The prevalence of small, unprotected industrial control systems is undermining the security of our critical infrastructure. Many companies underestimate the risks and overestimate the costs of managing these systems.
Loss of control system integrity is a serious matter, regardless of system size. People can be hurt, equipment damaged, product quality degraded, and operations interrupted. Industrial companies invest in comprehensive cybersecurity programs to mitigate these risks in large facilities, but small systems are often ignored. Managers don’t think the risks justify the high costs of a cybersecurity program. They also ignore the fact that digital transformation efforts can make small systems ideal launchpads for attacks on larger, more critical systems.
There is no reason for companies to accept these risks. An effective cybersecurity strategy doesn’t have to be complex or expensive. Cost-effective, low maintenance approaches can significantly reduce the risks of threats and unauthorized changes.
Recently, ARC Advisory Group discussed the challenge of extending security to smaller systems with executives from Bayshore Networks. This company offers a range of practical, cost-effective industrial network security solutions for industrial and critical infrastructure control systems.
Small Systems Can Represent Big Risks
Industrial control systems (ICS) typically range in size from small, isolated systems for HVAC in buildings and data centers to very large, integrated plant control systems. Malfunctions in small systems can be just as damaging as those in large systems. Data centers and buildings can’t operate without trustworthy HVAC and power management systems. Small systems can also provide pathways for attackers to pivot into larger, more critical OT and IT systems. Target suffered $18.3 million in losses when attackers gained access to 41 million customer accounts through an insecure HVAC system. And these kinds of pivoting risks are growing as digital transformation demands more connectivity with small systems.
Small, unprotected systems are easy targets for attackers as many use products with known vulnerabilities. Surveys by security researchers also show that many have open internet connections that can be discovered through common, open source tools. These ports often provide VPN access for equipment suppliers, with simple passwords for security. Even new systems can be delivered with security risks, as many suppliers lack secure development practices.
At a minimum, organizations need to recognize these security risks and implement basic security policies and defenses that block attacker access to small systems and their links to more critical systems.
Building a Cybersecurity Program for Small Systems
ARC’s Industrial/OT Cybersecurity Maturity Model can help industrial companies balance cyber risk reduction with financial and resource capabilities. This model aligns with the NIST Cybersecurity Framework recommendations and provides a recommended sequence of security layers that reduce cyber risks incrementally. Each layer addresses a specific, easily understandable security issue such as securing individual devices, defending systems from external attacks, containing malware spread, monitoring for signs of latent compromises, and managing active attacks and cyber incidents. Each layer has an associated set of technologies that can be used to accomplish its goals. Blue and orange colors in the model distinguish basic defensive technologies from advanced technologies to support active defenders.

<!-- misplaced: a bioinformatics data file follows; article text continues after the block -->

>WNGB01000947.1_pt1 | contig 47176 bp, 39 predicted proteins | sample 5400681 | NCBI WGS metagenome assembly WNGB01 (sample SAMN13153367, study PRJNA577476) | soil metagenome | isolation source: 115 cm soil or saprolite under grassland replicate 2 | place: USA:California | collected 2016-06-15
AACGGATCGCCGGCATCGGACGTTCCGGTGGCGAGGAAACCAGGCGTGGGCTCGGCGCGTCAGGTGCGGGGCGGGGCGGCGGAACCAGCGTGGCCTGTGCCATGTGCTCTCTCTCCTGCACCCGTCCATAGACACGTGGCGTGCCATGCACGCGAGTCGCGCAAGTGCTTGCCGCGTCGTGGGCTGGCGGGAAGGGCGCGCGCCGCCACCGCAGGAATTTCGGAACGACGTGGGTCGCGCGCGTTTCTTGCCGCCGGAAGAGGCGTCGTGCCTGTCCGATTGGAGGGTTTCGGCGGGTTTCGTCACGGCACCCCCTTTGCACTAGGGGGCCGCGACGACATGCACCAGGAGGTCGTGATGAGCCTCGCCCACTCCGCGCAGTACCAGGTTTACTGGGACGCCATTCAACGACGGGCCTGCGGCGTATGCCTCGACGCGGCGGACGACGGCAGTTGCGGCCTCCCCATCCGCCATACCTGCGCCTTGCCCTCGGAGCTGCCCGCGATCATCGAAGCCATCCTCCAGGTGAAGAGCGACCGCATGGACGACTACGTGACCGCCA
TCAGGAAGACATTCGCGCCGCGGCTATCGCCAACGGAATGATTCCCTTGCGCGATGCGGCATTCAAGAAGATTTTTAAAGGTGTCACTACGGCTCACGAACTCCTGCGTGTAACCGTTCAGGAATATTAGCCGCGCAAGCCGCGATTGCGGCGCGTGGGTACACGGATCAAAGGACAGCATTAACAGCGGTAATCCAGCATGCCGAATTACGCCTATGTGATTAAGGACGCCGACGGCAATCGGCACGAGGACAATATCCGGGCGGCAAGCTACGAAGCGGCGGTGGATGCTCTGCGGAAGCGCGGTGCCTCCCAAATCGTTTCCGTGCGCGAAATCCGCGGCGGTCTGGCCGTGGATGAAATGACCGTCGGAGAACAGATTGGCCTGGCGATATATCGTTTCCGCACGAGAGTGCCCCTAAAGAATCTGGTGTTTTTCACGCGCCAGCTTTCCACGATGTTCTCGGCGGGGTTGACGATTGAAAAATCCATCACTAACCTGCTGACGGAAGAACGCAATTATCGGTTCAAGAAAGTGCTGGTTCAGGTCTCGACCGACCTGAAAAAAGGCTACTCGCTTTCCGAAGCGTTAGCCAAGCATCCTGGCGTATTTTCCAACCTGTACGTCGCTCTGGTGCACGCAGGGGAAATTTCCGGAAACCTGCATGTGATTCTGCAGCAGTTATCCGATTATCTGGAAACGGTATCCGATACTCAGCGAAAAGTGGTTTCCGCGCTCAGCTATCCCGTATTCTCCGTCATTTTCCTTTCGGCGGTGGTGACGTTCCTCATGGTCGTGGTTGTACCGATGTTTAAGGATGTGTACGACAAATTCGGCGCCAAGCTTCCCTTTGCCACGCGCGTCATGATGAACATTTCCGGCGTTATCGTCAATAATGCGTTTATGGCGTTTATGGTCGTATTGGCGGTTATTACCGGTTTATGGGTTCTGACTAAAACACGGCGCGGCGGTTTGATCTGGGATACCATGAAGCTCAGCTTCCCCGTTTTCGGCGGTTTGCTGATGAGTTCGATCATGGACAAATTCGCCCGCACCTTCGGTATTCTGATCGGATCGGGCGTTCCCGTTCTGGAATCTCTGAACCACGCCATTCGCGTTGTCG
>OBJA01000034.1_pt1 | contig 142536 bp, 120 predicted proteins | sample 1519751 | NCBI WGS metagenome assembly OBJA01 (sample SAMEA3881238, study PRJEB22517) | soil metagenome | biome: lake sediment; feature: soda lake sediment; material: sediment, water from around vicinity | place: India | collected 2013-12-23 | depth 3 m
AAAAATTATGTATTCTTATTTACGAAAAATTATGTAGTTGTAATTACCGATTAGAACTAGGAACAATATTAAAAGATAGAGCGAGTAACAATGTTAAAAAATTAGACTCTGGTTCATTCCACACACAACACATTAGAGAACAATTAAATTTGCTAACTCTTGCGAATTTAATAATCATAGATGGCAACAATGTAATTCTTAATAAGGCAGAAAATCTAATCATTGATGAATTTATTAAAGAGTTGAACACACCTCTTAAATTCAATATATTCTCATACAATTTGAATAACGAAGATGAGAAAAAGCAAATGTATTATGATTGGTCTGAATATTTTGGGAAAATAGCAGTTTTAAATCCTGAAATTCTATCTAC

Resource requirements grow as programs add layers. Security technologies need periodic updates, alerts need to be analyzed, and compromises need to be addressed. Maintenance personnel can often maintain basic defenses with inexpensive vulnerability management tools. But to derive value from advanced security solutions, companies require cybersecurity professionals and sophisticated tools for forensics and remediation. Costs for cybersecurity include security technologies, security management technologies, and resources. These costs increase rapidly when companies implement advanced cybersecurity programs.
The additional costs for advanced security may be justifiable for large and critical control systems. But for most small systems, the basic defenses described in the first three steps of ARC’s model are often sufficient to reduce local safety and operational risks as well as the risks of an attacker using the system as a launchpad for attacks on more critical systems. Focusing cyber investments on these layers can also minimize or eliminate the need for costly cybersecurity resources.
Bayshore Networks Solutions Address Small System Needs
Bayshore Networks, a supplier of network security solutions for industrial/OT systems, recognizes the importance of securing small industrial control systems. The company also understands the challenges in justifying security investments. Bayshore designed its portfolio of cost-effective, practical security solutions to enable companies to secure all of their control systems, regardless of size.